The circus was distracting;
the old man loved it. Eyes wide
like a boy’s. A boy
he'd never been.
On the way back, they drove
toward sunset. His wife’s
arm wrapped around him,
the Tuk-tuk bumping along the Reap
road. He’d stiffened when the Canadian
asked at dinner, where his wife was from.
A breeze rushed through them,
the future catching the past.
But, the French couple
at dinner? It was as if he'd known them.
Which was impossible.
They were far too young.
He’d been a child himself, then. The Tuk-tuk
drove on into shadow.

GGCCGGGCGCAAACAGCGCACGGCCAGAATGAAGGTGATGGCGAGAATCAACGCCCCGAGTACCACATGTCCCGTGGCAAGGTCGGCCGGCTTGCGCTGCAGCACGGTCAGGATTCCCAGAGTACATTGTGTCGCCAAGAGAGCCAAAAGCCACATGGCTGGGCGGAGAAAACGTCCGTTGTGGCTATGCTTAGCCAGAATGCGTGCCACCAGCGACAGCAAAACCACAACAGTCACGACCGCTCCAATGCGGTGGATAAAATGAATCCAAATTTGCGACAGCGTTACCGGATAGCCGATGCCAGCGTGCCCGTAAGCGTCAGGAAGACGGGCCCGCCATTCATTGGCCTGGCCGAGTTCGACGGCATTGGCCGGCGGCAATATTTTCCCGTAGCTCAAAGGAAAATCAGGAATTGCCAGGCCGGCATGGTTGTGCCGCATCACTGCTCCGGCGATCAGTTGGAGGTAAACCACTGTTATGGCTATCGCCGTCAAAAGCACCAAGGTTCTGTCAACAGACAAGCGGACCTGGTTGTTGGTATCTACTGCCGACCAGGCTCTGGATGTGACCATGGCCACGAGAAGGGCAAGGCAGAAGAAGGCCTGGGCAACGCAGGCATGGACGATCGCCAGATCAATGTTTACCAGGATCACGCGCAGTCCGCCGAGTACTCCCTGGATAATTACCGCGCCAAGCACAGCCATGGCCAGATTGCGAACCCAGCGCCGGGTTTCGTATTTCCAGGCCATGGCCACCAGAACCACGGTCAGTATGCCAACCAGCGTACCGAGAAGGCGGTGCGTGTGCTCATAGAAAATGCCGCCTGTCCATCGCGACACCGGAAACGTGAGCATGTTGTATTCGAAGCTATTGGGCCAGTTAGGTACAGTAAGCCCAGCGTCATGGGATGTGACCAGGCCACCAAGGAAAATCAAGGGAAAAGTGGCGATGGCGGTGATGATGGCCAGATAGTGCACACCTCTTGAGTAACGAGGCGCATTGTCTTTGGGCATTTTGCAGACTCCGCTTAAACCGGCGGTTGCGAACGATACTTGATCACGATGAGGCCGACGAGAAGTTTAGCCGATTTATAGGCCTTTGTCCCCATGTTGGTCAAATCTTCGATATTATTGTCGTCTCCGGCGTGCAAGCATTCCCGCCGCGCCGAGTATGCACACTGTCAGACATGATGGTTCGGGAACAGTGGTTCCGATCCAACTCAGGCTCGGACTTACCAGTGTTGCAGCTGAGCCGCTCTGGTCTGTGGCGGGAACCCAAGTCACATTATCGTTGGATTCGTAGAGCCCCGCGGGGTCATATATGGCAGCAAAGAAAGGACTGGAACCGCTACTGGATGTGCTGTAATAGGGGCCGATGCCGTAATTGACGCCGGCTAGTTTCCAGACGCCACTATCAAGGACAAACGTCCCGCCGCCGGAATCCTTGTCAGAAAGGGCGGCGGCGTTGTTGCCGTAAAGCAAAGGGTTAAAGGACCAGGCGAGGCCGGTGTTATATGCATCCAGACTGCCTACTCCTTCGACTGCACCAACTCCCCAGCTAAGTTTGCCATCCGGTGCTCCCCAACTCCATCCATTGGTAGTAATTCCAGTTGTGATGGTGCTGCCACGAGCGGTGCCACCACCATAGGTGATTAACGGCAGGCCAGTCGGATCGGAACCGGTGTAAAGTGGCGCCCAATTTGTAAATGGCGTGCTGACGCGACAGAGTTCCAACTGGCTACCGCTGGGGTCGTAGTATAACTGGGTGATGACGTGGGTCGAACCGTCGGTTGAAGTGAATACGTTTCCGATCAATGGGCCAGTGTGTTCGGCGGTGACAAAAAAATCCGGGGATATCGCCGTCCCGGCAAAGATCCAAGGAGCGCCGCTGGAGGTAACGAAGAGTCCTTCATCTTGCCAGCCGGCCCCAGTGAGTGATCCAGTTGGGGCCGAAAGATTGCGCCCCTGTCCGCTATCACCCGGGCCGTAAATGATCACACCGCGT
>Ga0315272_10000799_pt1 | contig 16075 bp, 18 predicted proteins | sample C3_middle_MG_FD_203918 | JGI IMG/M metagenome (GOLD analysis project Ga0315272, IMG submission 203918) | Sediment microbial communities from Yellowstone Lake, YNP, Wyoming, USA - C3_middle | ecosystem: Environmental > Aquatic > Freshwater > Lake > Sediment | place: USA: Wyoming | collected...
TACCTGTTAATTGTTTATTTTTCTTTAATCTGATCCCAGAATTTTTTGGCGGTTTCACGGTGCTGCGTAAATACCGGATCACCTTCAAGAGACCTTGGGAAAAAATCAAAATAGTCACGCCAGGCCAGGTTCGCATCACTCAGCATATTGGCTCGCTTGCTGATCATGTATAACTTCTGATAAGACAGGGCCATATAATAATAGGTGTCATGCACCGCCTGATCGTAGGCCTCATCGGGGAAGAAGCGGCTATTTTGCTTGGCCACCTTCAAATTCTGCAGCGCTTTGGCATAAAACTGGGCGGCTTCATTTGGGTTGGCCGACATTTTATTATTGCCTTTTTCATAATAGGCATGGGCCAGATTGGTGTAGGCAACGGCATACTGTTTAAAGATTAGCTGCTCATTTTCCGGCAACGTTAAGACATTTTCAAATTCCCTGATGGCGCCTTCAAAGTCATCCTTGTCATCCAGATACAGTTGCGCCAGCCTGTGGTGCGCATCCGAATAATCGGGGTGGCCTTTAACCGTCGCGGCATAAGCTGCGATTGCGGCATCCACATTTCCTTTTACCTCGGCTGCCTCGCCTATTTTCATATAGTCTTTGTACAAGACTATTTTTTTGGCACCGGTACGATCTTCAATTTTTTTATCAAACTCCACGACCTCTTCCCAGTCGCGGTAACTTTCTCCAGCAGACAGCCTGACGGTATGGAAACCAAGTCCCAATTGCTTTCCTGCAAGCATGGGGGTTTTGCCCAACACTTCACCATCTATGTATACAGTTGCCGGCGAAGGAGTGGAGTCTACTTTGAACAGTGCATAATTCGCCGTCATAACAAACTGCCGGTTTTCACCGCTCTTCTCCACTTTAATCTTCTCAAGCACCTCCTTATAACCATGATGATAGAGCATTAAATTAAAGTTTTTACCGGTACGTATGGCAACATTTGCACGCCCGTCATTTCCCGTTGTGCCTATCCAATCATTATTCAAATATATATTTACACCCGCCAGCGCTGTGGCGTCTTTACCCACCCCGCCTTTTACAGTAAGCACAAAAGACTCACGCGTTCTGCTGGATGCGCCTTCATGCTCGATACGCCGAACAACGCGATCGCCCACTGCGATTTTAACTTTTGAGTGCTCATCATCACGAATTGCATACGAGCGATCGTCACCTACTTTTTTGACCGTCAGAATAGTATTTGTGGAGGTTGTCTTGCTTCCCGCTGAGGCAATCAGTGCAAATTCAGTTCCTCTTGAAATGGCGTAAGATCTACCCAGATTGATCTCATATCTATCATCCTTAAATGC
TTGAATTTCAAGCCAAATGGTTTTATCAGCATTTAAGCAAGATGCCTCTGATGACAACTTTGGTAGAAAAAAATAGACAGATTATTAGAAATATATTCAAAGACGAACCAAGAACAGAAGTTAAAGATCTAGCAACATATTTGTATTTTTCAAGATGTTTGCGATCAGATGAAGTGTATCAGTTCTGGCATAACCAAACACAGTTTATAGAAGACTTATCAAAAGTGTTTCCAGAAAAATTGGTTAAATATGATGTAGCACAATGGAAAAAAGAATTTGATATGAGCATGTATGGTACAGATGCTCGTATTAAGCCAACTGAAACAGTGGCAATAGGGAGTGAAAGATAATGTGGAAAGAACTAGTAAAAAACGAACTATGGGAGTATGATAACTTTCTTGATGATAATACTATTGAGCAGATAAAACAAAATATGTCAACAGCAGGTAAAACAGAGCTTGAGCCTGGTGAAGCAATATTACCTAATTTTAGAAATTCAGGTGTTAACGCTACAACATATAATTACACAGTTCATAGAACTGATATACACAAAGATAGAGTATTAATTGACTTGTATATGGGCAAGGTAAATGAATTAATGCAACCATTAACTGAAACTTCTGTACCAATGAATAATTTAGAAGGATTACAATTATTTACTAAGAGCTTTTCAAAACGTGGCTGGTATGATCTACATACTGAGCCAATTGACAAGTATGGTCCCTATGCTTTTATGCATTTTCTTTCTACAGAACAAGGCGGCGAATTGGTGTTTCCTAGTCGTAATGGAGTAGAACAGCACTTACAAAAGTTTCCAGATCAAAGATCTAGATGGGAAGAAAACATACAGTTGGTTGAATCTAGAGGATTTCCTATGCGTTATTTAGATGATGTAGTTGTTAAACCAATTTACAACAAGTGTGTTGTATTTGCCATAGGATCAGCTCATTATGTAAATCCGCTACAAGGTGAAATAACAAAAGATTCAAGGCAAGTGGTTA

Keith’s poetry can be found in Canada, the US, Cuba and Ireland. He has earned multiple grants, helps run The Banister Anthology and adjudicates a contest for teens through the Public Library System. His book, The War Poems: Screaming at Heaven from Black Moss Press, received excellent reviews, including Canlit #223. His new book, SEAsia, is scheduled for 2017, also through BMP. Keith lives in Thorold, Ontario. A former tradesman, he has no formal training in writing.